Manuel spurns Old Mutual shareholder calls to step down over Moyo fiasco
Old Mutual chairman Trevor Manuel said the board will not resign over its handling of the axing of Peter Moyo as CEO ‘unless there is just cause’ to do so.
Old Mutual chairman Trevor Manuel has spurned shareholder calls for him and other board members to resign over the axing of Peter Moyo as CEO, which has resulted in embarrassing court drubbings for the insurer and wiped off R8-billion from its market capitalisation.
On Friday 13 September at a media and staff briefing, Manuel publicly broke his silence since Old Mutual fired Moyo on 18 June and was reinstated by a High Court order on 30 July, saying the insurer’s board believes it handled the dust-up with Moyo “as best as it could.”
The former finance minister, who was re-elected to Old Mutual’s board by shareholders at the company’s annual general meeting on 23 May 2019 along with 14 non-executive directors, said the board would not step down “unless there is just cause” to do so.
Moyo’s nearly three-month-long fight to get his job has become a highly embarrassing turn of events for Old Mutual, SA’s second-largest life insurer.
To recap: Moyo was suspended on 23 May 2019 due to “a material breakdown in the relationship of trust and confidence”. Old Mutual fired Moyo on 18 June, accusing him of wrongfully pocketing dividends worth R30-million linked to NMT Capital, an investment holding company co-founded by Moyo, and in which Old Mutual holds a 20% stake.
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Moyo has since secured two victories against Old Mutual at the Johannesburg High Court. First on 30 July, Judge Brian Mashile ordered that he be temporarily reinstated as CEO because Old Mutual had not subjected him to a disciplinary hearing. On 6 September, Mashile dismissed Old Mutual’s application for a declaratory order that blocked Moyo from resuming his duties until the insurer’s appeal against the 30 July order is concluded.
Despite these wins for Moyo, Old Mutual barred him from returning to his office at the insurer’s headquarters in Sandton, Johannesburg – a move interpreted by the public as Old Mutual snubbing the court and its orders.
A minority shareholder, holding less than 3% of Old Mutual shares, told Business Maverick over the weekend:
“We think the entire Old Mutual board, including Manuel, should resign for handling the dispute with Moyo poorly. The credibility and reputation of Old Mutual have been compromised, and shareholder value has been destroyed.”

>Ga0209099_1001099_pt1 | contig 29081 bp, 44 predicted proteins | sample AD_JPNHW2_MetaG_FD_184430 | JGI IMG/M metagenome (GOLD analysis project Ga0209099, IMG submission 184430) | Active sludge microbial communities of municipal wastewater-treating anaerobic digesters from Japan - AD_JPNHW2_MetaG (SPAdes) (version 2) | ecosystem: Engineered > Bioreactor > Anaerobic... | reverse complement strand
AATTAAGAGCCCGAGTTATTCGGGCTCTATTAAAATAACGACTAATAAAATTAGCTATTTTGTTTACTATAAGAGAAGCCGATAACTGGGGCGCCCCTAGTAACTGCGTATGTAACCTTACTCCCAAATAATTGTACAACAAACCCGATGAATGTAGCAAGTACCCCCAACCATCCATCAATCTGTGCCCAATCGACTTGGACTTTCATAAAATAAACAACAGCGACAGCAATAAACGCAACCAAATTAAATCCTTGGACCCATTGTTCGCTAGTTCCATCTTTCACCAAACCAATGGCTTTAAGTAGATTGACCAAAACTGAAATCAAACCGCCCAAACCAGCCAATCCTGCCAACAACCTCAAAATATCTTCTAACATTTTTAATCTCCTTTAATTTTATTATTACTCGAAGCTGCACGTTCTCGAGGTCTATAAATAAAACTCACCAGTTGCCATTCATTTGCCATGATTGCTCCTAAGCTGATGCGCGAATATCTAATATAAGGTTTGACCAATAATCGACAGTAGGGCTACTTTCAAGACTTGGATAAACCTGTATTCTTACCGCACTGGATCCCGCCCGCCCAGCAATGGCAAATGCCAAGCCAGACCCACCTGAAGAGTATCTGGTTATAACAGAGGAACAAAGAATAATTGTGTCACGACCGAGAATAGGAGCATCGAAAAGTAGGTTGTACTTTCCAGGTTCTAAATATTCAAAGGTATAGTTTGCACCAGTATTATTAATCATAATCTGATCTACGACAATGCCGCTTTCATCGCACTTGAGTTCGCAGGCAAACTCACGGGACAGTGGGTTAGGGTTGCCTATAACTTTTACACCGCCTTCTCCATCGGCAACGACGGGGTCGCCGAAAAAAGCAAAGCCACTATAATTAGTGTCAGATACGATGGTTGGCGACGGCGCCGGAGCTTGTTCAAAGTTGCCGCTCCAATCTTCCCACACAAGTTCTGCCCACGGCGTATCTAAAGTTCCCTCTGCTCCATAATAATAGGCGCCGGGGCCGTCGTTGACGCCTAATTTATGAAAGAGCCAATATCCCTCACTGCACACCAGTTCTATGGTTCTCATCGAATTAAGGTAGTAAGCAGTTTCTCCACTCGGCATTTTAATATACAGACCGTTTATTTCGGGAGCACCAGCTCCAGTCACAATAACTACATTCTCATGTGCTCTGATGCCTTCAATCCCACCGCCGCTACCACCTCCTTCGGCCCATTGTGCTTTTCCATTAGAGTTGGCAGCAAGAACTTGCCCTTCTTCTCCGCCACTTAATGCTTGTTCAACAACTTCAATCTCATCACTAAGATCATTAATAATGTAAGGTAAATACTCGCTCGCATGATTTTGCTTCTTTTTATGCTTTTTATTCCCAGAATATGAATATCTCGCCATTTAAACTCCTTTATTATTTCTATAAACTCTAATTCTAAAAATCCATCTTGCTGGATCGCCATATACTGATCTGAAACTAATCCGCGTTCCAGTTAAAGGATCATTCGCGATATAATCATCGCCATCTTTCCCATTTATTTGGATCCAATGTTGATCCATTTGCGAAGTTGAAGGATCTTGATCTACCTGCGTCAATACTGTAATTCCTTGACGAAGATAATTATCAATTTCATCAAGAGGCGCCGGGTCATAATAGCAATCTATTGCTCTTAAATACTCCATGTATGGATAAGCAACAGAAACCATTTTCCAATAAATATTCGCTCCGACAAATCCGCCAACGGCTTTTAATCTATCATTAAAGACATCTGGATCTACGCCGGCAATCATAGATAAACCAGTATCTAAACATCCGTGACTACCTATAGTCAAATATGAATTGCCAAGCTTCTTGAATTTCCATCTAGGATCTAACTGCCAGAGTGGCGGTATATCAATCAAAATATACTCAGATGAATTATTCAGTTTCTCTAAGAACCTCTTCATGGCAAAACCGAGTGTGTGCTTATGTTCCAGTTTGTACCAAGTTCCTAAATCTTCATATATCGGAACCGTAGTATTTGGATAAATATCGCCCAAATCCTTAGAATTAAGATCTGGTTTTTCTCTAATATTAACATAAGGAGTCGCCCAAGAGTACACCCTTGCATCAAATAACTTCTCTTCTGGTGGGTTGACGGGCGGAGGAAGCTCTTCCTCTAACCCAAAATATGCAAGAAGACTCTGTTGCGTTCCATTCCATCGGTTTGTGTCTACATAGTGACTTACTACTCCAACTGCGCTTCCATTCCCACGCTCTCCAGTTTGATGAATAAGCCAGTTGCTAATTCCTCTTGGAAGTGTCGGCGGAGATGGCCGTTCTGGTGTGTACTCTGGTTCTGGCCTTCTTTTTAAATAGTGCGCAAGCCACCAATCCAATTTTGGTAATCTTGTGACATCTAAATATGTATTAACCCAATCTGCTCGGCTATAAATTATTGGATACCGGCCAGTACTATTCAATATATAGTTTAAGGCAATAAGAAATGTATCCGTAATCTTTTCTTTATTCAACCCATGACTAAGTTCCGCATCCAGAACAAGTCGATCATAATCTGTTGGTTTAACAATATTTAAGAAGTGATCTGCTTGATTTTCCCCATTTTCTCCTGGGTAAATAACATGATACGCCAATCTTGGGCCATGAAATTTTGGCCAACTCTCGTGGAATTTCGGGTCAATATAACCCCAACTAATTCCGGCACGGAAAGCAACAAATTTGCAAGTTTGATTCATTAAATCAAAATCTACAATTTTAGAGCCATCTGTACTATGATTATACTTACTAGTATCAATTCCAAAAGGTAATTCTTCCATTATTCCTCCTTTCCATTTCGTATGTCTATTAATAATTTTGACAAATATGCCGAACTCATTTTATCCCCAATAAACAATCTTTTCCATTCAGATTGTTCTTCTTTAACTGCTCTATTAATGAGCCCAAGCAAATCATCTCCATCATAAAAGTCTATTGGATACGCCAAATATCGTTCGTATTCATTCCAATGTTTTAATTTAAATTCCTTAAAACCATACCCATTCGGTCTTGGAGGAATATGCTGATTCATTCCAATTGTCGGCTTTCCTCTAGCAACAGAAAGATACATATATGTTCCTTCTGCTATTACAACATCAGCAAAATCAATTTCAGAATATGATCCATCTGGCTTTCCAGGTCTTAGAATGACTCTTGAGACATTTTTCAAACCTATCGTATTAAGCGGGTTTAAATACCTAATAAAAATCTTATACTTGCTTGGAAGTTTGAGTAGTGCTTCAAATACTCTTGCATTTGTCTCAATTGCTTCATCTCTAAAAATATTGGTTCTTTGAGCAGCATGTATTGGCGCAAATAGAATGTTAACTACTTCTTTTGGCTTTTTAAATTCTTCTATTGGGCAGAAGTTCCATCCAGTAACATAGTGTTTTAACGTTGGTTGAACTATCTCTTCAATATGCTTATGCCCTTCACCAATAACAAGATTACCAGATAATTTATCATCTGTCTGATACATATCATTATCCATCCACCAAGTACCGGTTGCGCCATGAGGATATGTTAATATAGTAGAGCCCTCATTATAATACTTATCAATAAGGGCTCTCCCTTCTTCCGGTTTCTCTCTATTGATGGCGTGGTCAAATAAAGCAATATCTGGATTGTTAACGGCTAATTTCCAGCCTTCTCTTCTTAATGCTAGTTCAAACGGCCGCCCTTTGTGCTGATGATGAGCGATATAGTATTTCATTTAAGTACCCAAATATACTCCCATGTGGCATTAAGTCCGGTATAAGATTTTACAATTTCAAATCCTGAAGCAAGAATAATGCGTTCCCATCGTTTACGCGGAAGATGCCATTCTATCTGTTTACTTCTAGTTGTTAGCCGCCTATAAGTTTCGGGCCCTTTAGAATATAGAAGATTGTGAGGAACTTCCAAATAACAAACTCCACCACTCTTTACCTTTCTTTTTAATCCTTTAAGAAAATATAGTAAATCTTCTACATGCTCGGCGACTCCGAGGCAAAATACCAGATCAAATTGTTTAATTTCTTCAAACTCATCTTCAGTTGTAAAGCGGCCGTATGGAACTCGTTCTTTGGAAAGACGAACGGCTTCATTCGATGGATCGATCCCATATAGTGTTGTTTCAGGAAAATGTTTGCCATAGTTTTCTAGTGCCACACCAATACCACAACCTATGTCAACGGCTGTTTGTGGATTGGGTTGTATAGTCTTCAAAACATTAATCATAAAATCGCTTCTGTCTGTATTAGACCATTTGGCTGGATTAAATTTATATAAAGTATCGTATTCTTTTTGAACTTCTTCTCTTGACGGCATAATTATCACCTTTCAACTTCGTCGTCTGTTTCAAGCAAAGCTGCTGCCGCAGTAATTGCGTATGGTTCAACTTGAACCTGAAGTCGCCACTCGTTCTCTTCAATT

Since Moyo was fired on 18 June, Old Mutual’s share price has fallen as much as 19% to R17.43 on 3 September, levels last seen in January 2012.
If Manuel is feeling the heat from shareholders, he’s not showing it.
Manuel said if shareholders want him and other board members to resign, they should express their displeasure through a vote:
“I would prefer to deal with it [shareholder discontent] that way than focus on those [shareholders] that shout the odds when they are zero-point something percent shareholders in the company.”
Manuel has a lot to say
Although Manuel has been quiet since the public battle between Moyo and Old Mutual intensified, he had a lot to say.
Manuel called Judge Mashile a “single individual who happens to wear a robe”. He made this comment when talking about Old Mutual being hamstrung in appointing a CEO – as per the fiduciary responsibility of the board – because Judge Mashile barred the insurer from appointing Moyo’s successor.
“That judgment is so bad for the company, and for company law, that we have an interest in ensuring that it is overturned on appeal. That is not something we can walk away from,” Manuel said.
His reference to Judge Mashile didn’t land well because it was made at a time when the judiciary has come under intense attack from State Capture architects and fightback campaigners against President Cyril Ramaphosa’s reform agenda. (Manuel withdrew the comment after Daily Maverick’s Sikonathi Mantshantsha insisted that he do so. Manuel said his remark about Judge Mashile was in jest.)
Old Mutual has resolved to withdraw further legal action against Moyo and rely solely on its appeal process against Judge Mashile’s order to temporarily reinstate him as CEO, which is set to be heard from 4 November.
While the appeal process is pending, Manuel reiterated that Moyo is no longer an employee of Old Mutual.
“He can come and have coffee on the ground floor… But unless you are employed in the building, you don’t have access to the building,” said Manuel.
Relationship with Moyo
Asked whether Old Mutual would fight Moyo as high as the Constitutional Court, Manuel had a stark message for the axed CEO: “His money will run out.”
Manuel, who has described his relationship with Moyo as “reasonable”, said he doesn’t believe Old Mutual’s current board can have a workable relationship with him. In addition to fighting to get his job back, Moyo plans to launch a separate court process to declare the entire Old Mutual board, including Manuel, delinquent for how they handled his sacking.
Manuel believes the onus is on Moyo to make peace with him and the Old Mutual board.
“Where I come from, you cannot withdraw what you have said, but you must show some contrition. Sometimes you have to buy a goat and slaughter that goat for the ancestors. But there will have to be a lot of goats that must be bought – not by Old Mutual”.
Moyo’s lawyer Eric Mabuza said Manuel’s media and Old Mutual staff briefing on Friday 13 September was “ill-advised.”
“At this stage, we see no reason to comment on the noise and bluster and personal attacks uttered by Mr Manuel.”
Mabuza said he would consult with Moyo after going through the full transcript of Manuel’s briefing and would then indicate what legal steps would be taken. BM
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